Tuesday 29 May 2018

Arthurian Narrative Wargaming

Just a quick one.
I've been hacking together a set of wargame rules. The basic idea is that it's a narrative skirmish game in the style of GW's Inquisitor. Small groups of detailed characters engaged in action scenes. Freeform character creation, custom missions, playing with an eye towards RP and making a cool story rather than winning.
Setting is a sort of dark fairytale Arthurian thing. Inspiration coming from Warhammer Fantasy's Brettonians, tales of King Arthur, the stuff over at this amazing blog, and the more grounded sort of pseudo-historical fantasy. Each warband is a knight errant and their entourage, roaming the countryside, getting into scrapes, doing quests, duelling other knights and so on.

Mechanically, places I'm nicking ideas from include GW's Inquisitor, Malifaux, GW's lord of the rings skirmish game and ideas taken from tabletop RPGs such as various OSR games.

Things I'm doing with the rules:
Stats are rated 1-10, with 4-5 being about normal. Mostly roll-under to succeed, with the dice you roll varying depending on difficulty. So, to hit with a bow, you must roll under Accuracy on a d8 normally, but if it's raining perhaps that goes up to a d10.
Stats are: Speed (how far a model moves each turn), Accuracy (roll under to hit with bows etc), Prowess (roll a dice and add Prowess to see who wins a fight), Strength (roll a dice and add Strength to see if armour is penetrated), Toughness (this plus armour value is the target value you must beat in order to penetrate armour), Wits (used for awareness and initiative), Education (used for spellcasting, medics etc) and Charm (used for social stuff).
 Turn sequence is move phase (players alternate moving a model), Action phase (players alternate resolving models actions such as shooting, spells, healing etc), and then fights.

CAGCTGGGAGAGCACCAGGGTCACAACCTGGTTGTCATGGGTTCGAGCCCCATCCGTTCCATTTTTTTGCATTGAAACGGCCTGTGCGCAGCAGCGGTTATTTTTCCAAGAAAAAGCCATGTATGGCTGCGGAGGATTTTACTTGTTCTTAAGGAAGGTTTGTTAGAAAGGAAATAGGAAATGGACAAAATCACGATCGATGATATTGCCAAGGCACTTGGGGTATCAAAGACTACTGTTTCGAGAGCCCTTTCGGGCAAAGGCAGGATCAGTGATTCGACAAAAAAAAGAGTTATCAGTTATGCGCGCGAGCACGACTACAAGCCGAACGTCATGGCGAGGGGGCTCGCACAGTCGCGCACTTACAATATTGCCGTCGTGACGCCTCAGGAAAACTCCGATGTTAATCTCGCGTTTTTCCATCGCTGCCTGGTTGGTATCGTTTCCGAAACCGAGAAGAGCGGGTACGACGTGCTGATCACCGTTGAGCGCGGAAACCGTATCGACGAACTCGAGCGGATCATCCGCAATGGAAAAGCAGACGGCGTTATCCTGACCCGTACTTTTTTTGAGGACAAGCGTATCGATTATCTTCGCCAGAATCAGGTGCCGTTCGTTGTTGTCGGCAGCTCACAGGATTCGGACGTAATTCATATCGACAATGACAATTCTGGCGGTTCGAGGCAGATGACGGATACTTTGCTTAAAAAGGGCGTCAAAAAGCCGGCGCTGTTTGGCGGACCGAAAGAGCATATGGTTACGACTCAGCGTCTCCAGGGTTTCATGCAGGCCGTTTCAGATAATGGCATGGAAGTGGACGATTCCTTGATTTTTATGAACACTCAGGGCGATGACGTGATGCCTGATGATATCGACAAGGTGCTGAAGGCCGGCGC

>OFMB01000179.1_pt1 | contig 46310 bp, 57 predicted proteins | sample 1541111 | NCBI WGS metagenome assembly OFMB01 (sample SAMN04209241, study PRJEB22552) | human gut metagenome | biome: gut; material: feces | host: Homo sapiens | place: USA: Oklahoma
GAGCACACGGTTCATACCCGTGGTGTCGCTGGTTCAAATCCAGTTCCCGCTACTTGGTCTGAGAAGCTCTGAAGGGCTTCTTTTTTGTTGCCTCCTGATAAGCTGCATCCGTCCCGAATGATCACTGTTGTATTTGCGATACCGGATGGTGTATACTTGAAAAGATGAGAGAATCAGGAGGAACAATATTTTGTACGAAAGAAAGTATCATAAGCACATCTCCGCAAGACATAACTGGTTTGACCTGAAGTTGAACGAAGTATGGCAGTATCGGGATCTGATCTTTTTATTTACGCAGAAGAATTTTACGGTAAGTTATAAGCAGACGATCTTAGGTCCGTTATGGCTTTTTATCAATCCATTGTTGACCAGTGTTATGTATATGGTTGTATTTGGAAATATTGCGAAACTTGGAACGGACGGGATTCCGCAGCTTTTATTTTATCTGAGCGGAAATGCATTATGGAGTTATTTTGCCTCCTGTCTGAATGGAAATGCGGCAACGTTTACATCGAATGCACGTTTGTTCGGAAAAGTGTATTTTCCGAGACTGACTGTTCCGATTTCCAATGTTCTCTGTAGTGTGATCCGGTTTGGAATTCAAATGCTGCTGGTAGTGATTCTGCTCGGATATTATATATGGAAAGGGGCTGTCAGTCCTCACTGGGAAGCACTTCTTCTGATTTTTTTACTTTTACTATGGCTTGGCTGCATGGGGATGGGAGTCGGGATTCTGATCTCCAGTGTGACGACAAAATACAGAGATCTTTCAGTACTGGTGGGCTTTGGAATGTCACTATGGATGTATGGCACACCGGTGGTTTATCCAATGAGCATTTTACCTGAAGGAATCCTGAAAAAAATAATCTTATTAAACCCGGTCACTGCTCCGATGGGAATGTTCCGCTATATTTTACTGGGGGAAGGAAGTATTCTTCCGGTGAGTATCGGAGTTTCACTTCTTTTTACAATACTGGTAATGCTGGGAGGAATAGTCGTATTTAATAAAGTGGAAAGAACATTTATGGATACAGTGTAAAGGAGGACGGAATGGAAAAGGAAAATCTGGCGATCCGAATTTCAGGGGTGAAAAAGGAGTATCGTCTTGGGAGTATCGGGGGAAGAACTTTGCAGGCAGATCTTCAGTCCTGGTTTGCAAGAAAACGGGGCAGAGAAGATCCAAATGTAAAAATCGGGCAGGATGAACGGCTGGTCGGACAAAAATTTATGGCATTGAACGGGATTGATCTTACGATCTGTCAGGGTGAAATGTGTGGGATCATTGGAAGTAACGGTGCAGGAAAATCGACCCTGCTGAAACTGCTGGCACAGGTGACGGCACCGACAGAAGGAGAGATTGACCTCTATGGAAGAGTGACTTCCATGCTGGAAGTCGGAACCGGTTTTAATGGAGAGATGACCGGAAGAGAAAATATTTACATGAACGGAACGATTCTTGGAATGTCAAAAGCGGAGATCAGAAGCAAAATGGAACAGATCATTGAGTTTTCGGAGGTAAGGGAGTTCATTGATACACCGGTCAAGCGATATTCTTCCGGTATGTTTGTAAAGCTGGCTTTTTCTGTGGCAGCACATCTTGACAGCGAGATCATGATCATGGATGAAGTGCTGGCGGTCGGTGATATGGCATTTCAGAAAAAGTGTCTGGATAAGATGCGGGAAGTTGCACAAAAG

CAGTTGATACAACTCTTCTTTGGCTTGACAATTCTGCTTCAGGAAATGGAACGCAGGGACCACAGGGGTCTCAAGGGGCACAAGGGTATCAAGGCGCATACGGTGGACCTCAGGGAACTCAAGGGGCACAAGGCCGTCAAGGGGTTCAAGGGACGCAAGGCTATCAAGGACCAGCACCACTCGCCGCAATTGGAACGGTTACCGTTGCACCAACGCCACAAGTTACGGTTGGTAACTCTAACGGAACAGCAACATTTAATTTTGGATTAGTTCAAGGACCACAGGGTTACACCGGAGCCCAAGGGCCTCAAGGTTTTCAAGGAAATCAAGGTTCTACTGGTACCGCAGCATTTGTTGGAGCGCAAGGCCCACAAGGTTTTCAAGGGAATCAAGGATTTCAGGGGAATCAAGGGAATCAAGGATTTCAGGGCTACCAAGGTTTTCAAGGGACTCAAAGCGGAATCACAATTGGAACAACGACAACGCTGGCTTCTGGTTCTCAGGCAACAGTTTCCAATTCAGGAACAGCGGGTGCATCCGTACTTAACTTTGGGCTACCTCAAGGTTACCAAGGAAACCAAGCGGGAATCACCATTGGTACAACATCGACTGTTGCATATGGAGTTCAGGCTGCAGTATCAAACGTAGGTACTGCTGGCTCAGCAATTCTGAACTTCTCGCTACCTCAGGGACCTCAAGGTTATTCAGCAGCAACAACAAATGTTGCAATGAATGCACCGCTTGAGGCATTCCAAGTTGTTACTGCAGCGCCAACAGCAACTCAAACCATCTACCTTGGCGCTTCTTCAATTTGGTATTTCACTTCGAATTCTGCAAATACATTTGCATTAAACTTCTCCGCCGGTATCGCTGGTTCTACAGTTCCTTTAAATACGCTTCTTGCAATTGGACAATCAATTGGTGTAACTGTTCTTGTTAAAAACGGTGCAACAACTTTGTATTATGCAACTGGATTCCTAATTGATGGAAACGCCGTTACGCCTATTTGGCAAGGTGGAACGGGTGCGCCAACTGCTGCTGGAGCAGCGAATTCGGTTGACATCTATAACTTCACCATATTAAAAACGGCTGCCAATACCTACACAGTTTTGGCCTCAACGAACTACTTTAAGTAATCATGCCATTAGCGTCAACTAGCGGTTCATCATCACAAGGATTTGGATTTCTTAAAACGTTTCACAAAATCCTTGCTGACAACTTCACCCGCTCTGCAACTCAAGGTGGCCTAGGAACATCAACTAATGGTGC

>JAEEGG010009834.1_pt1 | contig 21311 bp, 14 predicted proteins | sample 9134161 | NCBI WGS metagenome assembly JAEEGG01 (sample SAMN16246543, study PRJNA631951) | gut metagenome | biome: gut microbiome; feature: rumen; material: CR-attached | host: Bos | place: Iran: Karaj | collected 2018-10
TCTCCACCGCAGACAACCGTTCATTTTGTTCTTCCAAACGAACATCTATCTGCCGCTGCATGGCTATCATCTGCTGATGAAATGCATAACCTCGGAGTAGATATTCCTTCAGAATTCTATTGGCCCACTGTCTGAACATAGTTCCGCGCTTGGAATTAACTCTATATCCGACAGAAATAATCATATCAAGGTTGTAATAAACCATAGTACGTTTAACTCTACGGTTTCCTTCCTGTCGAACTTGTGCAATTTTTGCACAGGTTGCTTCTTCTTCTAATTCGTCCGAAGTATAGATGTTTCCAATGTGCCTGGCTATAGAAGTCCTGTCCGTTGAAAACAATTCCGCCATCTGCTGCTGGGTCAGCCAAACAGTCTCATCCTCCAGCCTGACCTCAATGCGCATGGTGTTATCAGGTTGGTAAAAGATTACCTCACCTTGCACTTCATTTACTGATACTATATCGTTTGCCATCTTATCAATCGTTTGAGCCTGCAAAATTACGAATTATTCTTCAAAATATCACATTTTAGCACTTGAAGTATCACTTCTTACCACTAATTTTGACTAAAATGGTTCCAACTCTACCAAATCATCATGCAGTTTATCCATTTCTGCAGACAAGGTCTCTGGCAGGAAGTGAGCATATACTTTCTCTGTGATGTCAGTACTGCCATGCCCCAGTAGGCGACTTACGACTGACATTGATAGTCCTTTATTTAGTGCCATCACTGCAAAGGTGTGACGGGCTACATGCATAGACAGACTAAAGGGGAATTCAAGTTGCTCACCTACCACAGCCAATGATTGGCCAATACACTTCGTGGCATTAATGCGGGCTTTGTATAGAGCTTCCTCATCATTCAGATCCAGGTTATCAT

Fights are a roll-off to see who wins, like the LotR game, and then the winning side injures the losing side.

Injuries are handled in a way I'm really pleased with: Each character has a deck of cards with them, split into the four suits. Clubs is injuries, with the ace through to the king each representing a different wound like a gouged eye, pierced lung and so on. When the model is injured, draw a card from the deck and see if it's an injury the weapon in question can inflict (you can't impale somebody with a club). So the more dangerous weapons can inflict more of the different injuries, and so you're more likely to get a valid injury on the card you draw. If an injury is inflicted this way, the card gets put with the PCs character sheet as a reminder.
Blood loss is done with the Hearts suit. You start with all 13 hearts, and when you lose blood discard one or more, dying when none are left.

I'm setting up special combat rules for jousts, for sword-duels on foot and stuff. Special abilities for characters that will push them into certain fighting styles.
Magic that depletes willpower. The spades in a character's deck of cards are their willpower, and you discard them as your willpower is worn down by tests of your nerve and spellcasting.

It should be a sort of mix of old fashioned fairystories and legends and gritty fantasy. Questing knights jousting with elfin princes. Black-armoured vampire-knights and their retinues of skeletal thralls. Old hermit-knights uncovering the weapons of their youth to defend their shrines from ghostly marauders. Young nobles duelling in the midsummer sun over courtly romance.

I have no fucking clue what to call it, though. Suggestions?


  1. I have no suggestions for the name, but this sounds very promising to me (as it would, when you look at what I do). You got yourself a new follower. :)

    1. Honestly, your blog was one of the big inspirations when I started thinking about this.

  2. "I have no fucking clue what to call it, though. Suggestions?"

    A few riffs:

    * The Dolorous Stroke
    * Siege Perilous (yes, I know, it's just a chair)
    * A Venturous Knight
    * To Seek the Green

    1. I really like 'The Dolorous Stroke'. Might use it.

  3. Less on the mechanical side, but nonetheless relevant. http://falsemachine.blogspot.com/2015/07/arthurian-problems.html

  4. As a name, Sangraal?
    I really like The Dolorous Stroke suggestion too.
    Really good blog, I'm planning on picking up Ynn when I've got some spare cash.